Wednesday, July 23, 2008

Miss Ellaneous

So who's that girl?
"uhh which girl?"

I mean sure I'm dating, but not "Dating."
I'm trying things Elder Oaks' way
'with a variety of dates... not implying something very serious.'
just now.

Will I continue to flirt with those people? Yes.
Will I continue to flirt with everyone else.

That's just where I am.

There was a new girl at volleyball the other day.
She was fairly pretty, I won't deny that,
but I wondered if she wouldn't be even more pretty with just
a few changes. A little less tan, and some slightly smaller earrings.
A little less make-up and more natural looking hair.

Upon mentioning my experience.
There was an opinion that this girl probably got way more attention than anyone else.
Sure she received more attention than some, and less than others,
but I really believe that there were a lot more factors involved.

#1. She was new! I know it almost seem too obvious, but she got attention, because nobody knew anything about her... most of the other people that we didn't know got a lot of attention too.

#2. Perhaps we are not so shallow as one might think. I suppose some of us are, and some are not, but I would be surprised if a goodly number of people couldn't see that a person would look really good with a little less of the non-essential embellishments that perhaps some people like.

#3. Personality. Personality. Personality. She was nice and she was happy, and that goes along way. She said more to me than some of the others there have ever said. She didn't stay only with her friends, she was kind to everyone, and outgoing. She acted like she was happy that we were there, and happy that we received them, and when I saw her at a later date she remembered me.

She reminded me of someone actually.

A girl who once told me that she'd rather not be hot.
Or rather she didn't want people to say that she was hot.
She said she'd rather be pretty or cute, or something like that.

Ironically she understood the difference, she just didn't realize that she was hot.
She didn't realize that her definition was right but that everyone else was using the word in it's proper context. She wanted their definition to change, not change itself.

Which is interesting, when you think about it. I think Hollywood does it a lot.
They change the definition of words, so they don't have the same meaning.

It reminds of a movie that "should have be have been 'R.'" But because it is not, many people who would not otherwise see it, probably have. I don't understood why people don't take a less passive approach to their entertainment.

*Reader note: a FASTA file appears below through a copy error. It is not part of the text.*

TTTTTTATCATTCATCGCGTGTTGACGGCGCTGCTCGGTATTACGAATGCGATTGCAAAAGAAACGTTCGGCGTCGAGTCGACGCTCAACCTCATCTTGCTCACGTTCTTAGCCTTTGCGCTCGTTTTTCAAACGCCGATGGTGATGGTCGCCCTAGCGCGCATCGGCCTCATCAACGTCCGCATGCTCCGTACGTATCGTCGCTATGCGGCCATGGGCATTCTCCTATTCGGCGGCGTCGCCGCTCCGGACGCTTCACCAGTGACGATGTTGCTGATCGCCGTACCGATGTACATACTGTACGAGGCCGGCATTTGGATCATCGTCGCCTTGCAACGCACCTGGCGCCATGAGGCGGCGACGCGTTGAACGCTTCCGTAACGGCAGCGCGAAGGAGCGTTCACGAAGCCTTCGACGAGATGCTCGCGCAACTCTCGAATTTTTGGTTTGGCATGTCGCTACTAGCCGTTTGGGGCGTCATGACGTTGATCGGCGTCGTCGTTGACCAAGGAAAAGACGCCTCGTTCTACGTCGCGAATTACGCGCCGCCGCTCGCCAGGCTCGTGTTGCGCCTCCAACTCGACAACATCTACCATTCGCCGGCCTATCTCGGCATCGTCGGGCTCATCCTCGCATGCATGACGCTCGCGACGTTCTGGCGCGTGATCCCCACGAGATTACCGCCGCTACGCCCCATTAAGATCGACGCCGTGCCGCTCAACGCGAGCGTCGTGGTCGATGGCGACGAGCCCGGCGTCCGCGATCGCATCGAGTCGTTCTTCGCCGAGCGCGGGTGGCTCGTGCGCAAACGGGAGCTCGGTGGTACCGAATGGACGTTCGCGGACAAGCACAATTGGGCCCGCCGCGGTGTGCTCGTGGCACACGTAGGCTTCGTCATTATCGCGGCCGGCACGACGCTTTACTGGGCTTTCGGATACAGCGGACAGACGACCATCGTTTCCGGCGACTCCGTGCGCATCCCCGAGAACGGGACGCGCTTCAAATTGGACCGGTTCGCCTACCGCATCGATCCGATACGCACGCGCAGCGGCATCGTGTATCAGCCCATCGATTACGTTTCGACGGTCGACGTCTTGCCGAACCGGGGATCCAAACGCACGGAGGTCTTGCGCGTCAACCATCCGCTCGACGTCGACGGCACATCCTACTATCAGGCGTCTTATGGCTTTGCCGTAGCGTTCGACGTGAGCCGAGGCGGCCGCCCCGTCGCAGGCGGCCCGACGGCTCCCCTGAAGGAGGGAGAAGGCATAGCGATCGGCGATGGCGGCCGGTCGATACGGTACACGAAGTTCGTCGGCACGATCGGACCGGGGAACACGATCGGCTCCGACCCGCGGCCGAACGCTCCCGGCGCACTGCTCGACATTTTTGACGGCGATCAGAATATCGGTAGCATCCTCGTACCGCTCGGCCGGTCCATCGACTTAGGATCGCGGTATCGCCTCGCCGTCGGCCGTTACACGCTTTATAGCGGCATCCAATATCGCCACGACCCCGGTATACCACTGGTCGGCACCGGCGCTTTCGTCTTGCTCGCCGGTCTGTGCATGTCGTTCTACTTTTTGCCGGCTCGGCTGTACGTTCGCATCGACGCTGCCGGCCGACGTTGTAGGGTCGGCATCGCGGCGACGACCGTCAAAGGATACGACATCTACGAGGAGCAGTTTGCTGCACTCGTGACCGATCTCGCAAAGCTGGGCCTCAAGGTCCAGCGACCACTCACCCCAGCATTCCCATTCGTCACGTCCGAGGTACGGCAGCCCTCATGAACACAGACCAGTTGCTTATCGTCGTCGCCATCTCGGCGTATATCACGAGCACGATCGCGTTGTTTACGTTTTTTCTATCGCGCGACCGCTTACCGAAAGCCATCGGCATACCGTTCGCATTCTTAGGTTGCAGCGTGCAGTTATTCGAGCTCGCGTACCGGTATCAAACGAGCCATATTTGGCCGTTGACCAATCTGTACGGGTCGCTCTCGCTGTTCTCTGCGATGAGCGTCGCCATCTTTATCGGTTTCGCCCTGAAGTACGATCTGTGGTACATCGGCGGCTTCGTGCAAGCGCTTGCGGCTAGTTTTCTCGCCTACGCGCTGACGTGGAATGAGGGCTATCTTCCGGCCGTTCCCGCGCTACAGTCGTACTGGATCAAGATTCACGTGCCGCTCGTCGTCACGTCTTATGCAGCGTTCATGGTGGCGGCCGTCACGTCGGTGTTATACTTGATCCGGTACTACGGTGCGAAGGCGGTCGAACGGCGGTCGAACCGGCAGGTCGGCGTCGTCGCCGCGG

There is a website that helps me be less passive.
(I'm sure there are others too). I use Screen it dot com.

anyway I hope you enjoyed the miscellany

Tuesday, July 15, 2008

Snapsots: part I

There are some moments, simple moments, that I look at and smile. The fifth grade, The sixth grade, the tenth grade and so on. Brief photographs that make up the movie of my life. Here are the stories that I think about often, but don't share enough. These are some things that have influenced me.

I remember my first computer class, 6th grade, (apparently that is both more common and more ancient than I thought). I had no idea, when I sat down at my first Mac that computers would weave so thoroughly through my life.

I enjoyed the class, but, I'm not sure it really changed my life.

When I was in ninth grade you could have asked me "Are you Mac or PC?" and I probably would have said PC. After all it looked like the way things were going (and they did). I was even a little surprised when I decided to take the 'intro to Mac class' (instead of the 'intro to PCs' one), but somebody taught me a great secret; sometimes it's the teacher.

This time it was the teacher.

Mrs. Webb was amazing. She had a gift, she had a few of them. She loved computers, she wanted us to love them too. She could start at the very beginning, but she could take a person about as far as they wanted to go. She didn't teach the same things that others were teaching. In fact she did even always teach the same things herself. Her goal was to teach (and learn) one new program every semester, at a minimum. Consequently we learned a lot of cool stuff.

I heard that the 'PC' people were learning stuff too, but it wasn't quite the same.
We were frontiersmen, on the very edge of unexplored world of computers, and we were exploring it. We started with the some of the basics, but soon we had moved on.
We made movies, and websites, and in my year, 3D animations. We talked with people all over the world, face to face. It used to be a serious novelty. We learned FTP, and layout programs, and the one of a kind Hypercard. Hypercard was like the forerunner to flash. It was programming, and and animation all in one. And yes we did a little programming, and HTML.

It was downright remarkable. I was learning the things that got me to where I am today. Mrs. Webb was indeed an architect and artist: creating futures for hundreds of students, and I was one of them.

When the foundation was set. I decided to take some classes from Mr. Andersen. He too helped me to see the power of these little beige boxes. Here too, I learned so much, partly because he had us help each other. Usually I would learn one way, and he would find a different way to do it, whatever it was. Then when people needed help, he let us share whatever knowledge we could muster. I was glad he did it. It reinforced the things we learned. And I learned a lot.

It's amazing the difference one person or class can make. I've forgotten most of the thing we learned back then, and I've had to learn many more things. But the foundation
was laid and the foundation was solid. I learned how computer programs work. I learned the frameworks, so I could learn all the programs that we didn't learn. Even the programs that were yet to be conceived. And it has served me ever since.
Thanks to those that taught me so much, so long ago.